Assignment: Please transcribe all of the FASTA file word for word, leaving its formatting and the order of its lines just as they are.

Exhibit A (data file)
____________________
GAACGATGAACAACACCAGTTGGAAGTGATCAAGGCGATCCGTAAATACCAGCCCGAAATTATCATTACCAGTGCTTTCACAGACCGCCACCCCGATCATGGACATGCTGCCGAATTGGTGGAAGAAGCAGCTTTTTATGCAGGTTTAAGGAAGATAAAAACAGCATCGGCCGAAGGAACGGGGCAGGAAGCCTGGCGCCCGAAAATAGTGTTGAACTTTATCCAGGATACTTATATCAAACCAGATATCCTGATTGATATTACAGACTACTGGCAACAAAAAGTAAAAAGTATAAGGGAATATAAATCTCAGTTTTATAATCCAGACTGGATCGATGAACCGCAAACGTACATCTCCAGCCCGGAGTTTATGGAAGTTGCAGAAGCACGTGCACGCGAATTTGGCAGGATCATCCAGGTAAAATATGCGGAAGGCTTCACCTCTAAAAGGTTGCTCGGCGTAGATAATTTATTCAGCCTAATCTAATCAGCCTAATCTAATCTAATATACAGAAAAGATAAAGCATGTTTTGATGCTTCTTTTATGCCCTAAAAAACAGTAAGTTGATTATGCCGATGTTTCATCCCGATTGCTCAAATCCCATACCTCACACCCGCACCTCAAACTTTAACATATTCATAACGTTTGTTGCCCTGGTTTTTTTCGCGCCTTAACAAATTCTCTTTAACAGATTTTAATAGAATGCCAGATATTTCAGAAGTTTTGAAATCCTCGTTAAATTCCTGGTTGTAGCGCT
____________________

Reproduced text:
GAACGATGAACAACACCAGTTGGAAGTGATCAAGGCGATCCGTAAATACCAGCCCGAAATTATCATTACCAGTGCTTTCACAGACCGCCACCCCGATCATGGACATGCTGCCGAATTGGTGGAAGAAGCAGCTTTTTATGCAGGTTTAAGGAAGATAAAAACAGCATCGGCCGAAGGAACGGGGCAGGAAGCCTGGCGCCCGAAAATAGTGTTGAACTTTATCCAGGATACTTATATCAAACCAGATATCCTGATTGATATTACAGACTACTGGCAACAAAAAGTAAAAAGTATAAGGGAATATAAATCTCAGTTTTATAATCCAGACTGGATCGATGAACCGCAAACGTACATCTCCAGCCCGGAGTTTATGGAAGTTGCAGAAGCACGTGCACGCGAATTTGGCAGGATCATCCAGGTAAAATATGCGGAAGGCTTCACCTCTAAAAGGTTGCTCGGCGTAGATAATTTATTCAGCCTAATCTAATCAGCCTAATCTAATCTAATATACAGAAAAGATAAAGCATGTTTTGATGCTTCTTTTATGCCCTAAAAAACAGTAAGTTGATTATGCCGATGTTTCATCCCGATTGCTCAAATCCCATACCTCACACCCGCACCTCAAACTTTAACATATTCATAACGTTTGTTGCCCTGGTTTTTTTCGCGCCTTAACAAATTCTCTTTAACAGATTTTAATAGAATGCCAGATATTTCAGAAGTTTTGAAATCCTCGTTAAATTCCTGGTTGTAGCGCT